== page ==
This is an interesting article from Pitchfork’s extremely well written and always astute Resonant Frequency column that discusses how the influx of music writing, mostly due to Social Media and web culture, has changed our opinions and how we think about music. The author Mark Richardson brings up some really interesting points about the collective music critique culture online and how it changes and informs our own perspectives on music.
10. New Interactive Animal Collective Website Recreates Guggenheim Installation
Animal Collective has just launched a new website that seeks to recreate their 2010 Guggenheim Installation accompanied by music from their recent Record Store Day Limted release Transverse Temporal Gyrus. By combining video and images by artist Danny Perez, and the signature atmospherics and otherworldly sounds Animal Collective is known for, the website is probably the closest thing to seeing one of the world’s most experimental bands take over an entire Frank Lloyd Wright architectural landmark.
Death Grips new album The Money Store was released this week and it’s an unreal almost indefinable sound; its nonstop abrasive noise and industrial elements with earworm synths and guttural rap vocals. The most interesting aspect is it was released by the major label Epic and they were signed by L.A. Reid, who famously also signed Outkast to their first record deal. They don’t have a lot in common as far as their sound, but they’re both similar in being completely experimental within the rap genre. Also check out the interview Pitchfork did with Death Grips member Zach Hill, who’s also a member of Hella and Boredoms. He gives some insight on the philosophy and sound behind the group.
Purity Ring, along with Sleep ∞ Over, have perfected the art of hazy atmospherics and dream-gaze synths over half-cooed vocals. Their new single “Obedear” is the perfect evolution of their sound with an electro-backbeat and woozy infectious synth lines. “Obedear” is the first single off their forthcoming debut album which comes out via 4AD on July 24.
Planet Mu has almost become the de facto record label for popularizing juke and footwork music in England and all over Europe. Traxman is their latest artist that really represents the culture and roots of juke and ghetto house for the seminal label started by idm godfather Mike Paradinas. Also check out Traxman’s recent FACT mix for a essential primer on juke and footwork, and their earlier incarnations ghetto house and ghetto tech in a masterfully put together set.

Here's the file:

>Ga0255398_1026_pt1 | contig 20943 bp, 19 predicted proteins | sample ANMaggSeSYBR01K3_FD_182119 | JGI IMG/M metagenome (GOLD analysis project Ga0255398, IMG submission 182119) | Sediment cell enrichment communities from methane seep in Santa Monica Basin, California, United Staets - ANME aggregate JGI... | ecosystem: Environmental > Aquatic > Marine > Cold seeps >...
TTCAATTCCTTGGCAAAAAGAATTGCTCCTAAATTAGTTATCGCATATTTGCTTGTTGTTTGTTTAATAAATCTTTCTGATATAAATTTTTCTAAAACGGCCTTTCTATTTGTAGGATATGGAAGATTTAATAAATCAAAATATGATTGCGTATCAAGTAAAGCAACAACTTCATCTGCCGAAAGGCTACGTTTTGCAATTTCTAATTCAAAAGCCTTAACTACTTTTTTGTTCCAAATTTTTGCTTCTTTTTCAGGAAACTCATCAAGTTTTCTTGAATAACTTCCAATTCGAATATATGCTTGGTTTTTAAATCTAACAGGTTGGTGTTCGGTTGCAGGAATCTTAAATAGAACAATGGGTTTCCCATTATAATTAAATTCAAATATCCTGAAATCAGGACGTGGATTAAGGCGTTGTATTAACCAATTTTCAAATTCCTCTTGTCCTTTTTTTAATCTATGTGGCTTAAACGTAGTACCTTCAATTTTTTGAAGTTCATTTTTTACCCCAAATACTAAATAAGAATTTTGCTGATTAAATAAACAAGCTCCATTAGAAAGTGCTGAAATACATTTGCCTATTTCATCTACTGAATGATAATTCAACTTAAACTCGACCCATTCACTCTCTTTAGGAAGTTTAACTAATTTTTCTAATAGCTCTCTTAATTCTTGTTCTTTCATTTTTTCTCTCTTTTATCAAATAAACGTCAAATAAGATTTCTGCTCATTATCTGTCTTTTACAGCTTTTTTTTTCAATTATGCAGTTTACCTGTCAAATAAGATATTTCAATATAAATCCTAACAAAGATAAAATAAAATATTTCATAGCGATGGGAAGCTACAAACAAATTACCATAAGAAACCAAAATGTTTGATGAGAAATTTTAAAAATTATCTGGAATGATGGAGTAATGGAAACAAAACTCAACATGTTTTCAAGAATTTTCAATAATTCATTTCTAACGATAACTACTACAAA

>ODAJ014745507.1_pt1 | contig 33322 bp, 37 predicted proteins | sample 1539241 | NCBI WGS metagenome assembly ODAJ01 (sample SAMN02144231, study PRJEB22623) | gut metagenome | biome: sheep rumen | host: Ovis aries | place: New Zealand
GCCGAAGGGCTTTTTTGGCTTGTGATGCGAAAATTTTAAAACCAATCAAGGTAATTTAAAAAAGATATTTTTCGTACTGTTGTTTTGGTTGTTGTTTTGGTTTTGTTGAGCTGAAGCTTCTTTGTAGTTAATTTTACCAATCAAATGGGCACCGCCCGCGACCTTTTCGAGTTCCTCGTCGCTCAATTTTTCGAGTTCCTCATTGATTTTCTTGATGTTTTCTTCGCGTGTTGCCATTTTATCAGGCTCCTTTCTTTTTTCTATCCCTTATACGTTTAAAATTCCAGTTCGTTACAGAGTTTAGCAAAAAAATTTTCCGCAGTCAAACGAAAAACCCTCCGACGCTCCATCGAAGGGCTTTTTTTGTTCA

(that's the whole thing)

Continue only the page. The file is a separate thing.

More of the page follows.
14. Check It Out! With Dr. Steve Brule “Life and Death” A.V. Club Review
John C. Reilly has inhabited a diverse array of characters over the years but Dr Steve Brule is probably the most engrossing and absolutely bewildering of them all. Just watching a single episode of Check It Out! could leave you befuddled for days. A.V. Club writer Brandon Nowalk does a really great review of the second season episode “Life and Death” that really hones in on some of the influences and stylistic elements of the show.
15. Grimes plays “Genesis” on Later with Jools Holland
Indie darling Grimes recently played her track “Genesis” on the British late night show Later with Jools Holland and gave an amazing performance that keeps reminding listeners why her 4AD album Visions is one of the most critically acclaimed albums of the year. It’s an enchanted and intimate performance that really brings the track to life.
Weeks after the massive fanfare for Tupac’s digital return to Coachella, TLC announced that Left Eye will join them on their upcoming reunion tour. The details are still up in the air whether it’ll be similar technology to the Tupac performance, or if they’ll use archival footage, but it’s definitely an interesting concept that’ll defeintely be a big draw for their upcoming tour.
17. P’Trique Tells Everyone About Charlotte Free’s New Gig
P’Trique and a gaggle of fashion’s who’s who star in this campy viral vid as they play telephone spreading the word about model Charlotte Free’s new gig with Maybelline. Everyone from Betsey Johnson to RHONY’s favorite yenta Jill Zarin makes hilarious cameos.
Every aspect of our lives have completely merged with Social Media, including the entertainment we take in and how we interact with it. Out of all the mediums television has definitely seen the most seamless integration with a huge a presence on Facebook, Twitter, and tons of different websites that solely focus on fan participation. The viewing experience has taken on a completely new level of interactivity in addition to the benefits of essential marketing and research tools only available on Social Media.